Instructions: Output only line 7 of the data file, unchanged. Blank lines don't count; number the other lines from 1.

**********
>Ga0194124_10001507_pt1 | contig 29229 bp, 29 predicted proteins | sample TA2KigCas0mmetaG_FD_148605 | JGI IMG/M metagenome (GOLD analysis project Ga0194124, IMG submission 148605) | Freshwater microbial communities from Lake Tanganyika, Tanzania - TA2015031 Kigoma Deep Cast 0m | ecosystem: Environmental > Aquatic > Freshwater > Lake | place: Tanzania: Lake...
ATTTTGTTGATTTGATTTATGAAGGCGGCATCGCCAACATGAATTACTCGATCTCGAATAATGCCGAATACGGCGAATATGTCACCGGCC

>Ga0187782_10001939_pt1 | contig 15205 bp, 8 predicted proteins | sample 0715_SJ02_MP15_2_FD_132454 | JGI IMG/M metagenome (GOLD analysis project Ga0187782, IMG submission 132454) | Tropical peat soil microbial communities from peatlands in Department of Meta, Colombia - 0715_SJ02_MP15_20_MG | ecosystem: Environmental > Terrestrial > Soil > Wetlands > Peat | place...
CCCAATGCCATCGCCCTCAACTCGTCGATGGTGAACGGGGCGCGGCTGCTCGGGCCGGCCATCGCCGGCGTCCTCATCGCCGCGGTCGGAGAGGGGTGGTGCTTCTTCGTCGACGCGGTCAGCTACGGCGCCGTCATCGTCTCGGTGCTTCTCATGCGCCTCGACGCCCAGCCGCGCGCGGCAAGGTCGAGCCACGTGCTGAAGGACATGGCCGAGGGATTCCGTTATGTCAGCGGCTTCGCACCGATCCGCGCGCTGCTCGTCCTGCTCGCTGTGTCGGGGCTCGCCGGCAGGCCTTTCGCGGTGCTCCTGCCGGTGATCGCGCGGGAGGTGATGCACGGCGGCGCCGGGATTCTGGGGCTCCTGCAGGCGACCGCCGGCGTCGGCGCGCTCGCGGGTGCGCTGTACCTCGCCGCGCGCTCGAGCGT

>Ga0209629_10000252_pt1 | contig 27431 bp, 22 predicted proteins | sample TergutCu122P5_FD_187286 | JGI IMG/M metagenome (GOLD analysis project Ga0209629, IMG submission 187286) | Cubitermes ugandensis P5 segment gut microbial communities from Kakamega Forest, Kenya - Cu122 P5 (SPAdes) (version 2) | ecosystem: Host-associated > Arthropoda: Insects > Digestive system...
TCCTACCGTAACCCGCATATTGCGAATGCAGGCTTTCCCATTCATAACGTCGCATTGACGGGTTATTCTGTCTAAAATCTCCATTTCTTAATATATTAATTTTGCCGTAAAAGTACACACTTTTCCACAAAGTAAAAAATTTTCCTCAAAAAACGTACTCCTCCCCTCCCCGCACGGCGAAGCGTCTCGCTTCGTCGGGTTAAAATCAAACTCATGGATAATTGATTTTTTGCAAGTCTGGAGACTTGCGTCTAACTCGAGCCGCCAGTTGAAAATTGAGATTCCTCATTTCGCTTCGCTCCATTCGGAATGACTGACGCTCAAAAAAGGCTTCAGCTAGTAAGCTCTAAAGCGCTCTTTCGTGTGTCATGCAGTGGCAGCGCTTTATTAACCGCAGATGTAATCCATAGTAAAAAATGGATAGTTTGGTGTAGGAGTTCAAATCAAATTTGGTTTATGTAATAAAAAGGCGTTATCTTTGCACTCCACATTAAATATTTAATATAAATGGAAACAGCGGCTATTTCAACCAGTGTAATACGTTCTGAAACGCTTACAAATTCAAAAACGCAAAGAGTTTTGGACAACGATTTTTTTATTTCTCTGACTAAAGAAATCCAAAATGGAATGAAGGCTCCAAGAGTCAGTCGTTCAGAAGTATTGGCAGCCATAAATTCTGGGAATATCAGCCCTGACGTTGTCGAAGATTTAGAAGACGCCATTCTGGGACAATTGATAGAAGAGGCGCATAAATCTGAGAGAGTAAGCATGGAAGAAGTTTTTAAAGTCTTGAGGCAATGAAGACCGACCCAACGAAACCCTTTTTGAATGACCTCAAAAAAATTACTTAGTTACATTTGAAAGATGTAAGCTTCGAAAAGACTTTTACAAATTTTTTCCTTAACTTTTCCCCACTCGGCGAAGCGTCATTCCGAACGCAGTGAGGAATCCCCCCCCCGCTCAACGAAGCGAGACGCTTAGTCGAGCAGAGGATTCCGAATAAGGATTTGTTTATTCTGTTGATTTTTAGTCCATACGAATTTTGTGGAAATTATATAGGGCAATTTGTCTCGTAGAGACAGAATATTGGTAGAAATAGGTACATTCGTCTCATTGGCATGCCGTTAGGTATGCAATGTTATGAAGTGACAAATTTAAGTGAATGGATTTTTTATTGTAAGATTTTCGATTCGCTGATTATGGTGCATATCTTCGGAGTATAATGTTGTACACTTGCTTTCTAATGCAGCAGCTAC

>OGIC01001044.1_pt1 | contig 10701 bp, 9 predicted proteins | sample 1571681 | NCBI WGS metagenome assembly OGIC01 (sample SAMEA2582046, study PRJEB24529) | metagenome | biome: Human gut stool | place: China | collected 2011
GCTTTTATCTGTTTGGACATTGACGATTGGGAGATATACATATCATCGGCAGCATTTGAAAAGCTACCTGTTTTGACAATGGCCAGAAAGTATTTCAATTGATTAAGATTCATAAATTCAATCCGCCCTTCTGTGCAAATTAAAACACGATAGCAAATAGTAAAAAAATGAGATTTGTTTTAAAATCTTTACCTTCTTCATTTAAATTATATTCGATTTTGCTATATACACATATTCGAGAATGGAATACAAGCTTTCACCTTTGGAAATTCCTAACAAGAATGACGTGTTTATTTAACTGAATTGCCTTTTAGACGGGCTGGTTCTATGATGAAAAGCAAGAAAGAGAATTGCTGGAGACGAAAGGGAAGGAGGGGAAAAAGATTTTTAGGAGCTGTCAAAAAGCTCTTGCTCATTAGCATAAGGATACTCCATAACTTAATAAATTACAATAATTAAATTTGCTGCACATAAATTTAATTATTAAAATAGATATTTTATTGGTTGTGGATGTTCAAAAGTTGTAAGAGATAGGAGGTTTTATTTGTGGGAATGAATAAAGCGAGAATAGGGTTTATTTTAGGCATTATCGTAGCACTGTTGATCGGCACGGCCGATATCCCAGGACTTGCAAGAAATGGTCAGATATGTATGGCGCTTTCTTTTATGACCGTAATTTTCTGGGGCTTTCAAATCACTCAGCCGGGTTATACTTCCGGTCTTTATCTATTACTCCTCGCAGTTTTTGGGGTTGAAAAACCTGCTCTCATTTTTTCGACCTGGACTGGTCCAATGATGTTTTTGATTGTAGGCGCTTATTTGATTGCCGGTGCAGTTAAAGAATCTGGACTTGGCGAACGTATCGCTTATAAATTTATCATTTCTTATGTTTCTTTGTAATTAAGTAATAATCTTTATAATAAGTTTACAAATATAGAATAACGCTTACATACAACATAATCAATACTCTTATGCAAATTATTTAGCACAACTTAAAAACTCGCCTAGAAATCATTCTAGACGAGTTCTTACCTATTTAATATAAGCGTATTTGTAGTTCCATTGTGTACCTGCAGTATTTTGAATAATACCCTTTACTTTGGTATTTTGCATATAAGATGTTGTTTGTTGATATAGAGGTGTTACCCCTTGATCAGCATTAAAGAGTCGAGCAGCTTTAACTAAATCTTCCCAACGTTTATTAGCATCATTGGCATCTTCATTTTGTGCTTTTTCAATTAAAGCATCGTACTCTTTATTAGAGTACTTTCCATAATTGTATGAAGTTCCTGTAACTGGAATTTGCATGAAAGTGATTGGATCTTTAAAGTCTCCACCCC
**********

>OGIC01001044.1_pt1 | contig 10701 bp, 9 predicted proteins | sample 1571681 | NCBI WGS metagenome assembly OGIC01 (sample SAMEA2582046, study PRJEB24529) | metagenome | biome: Human gut stool | place: China | collected 2011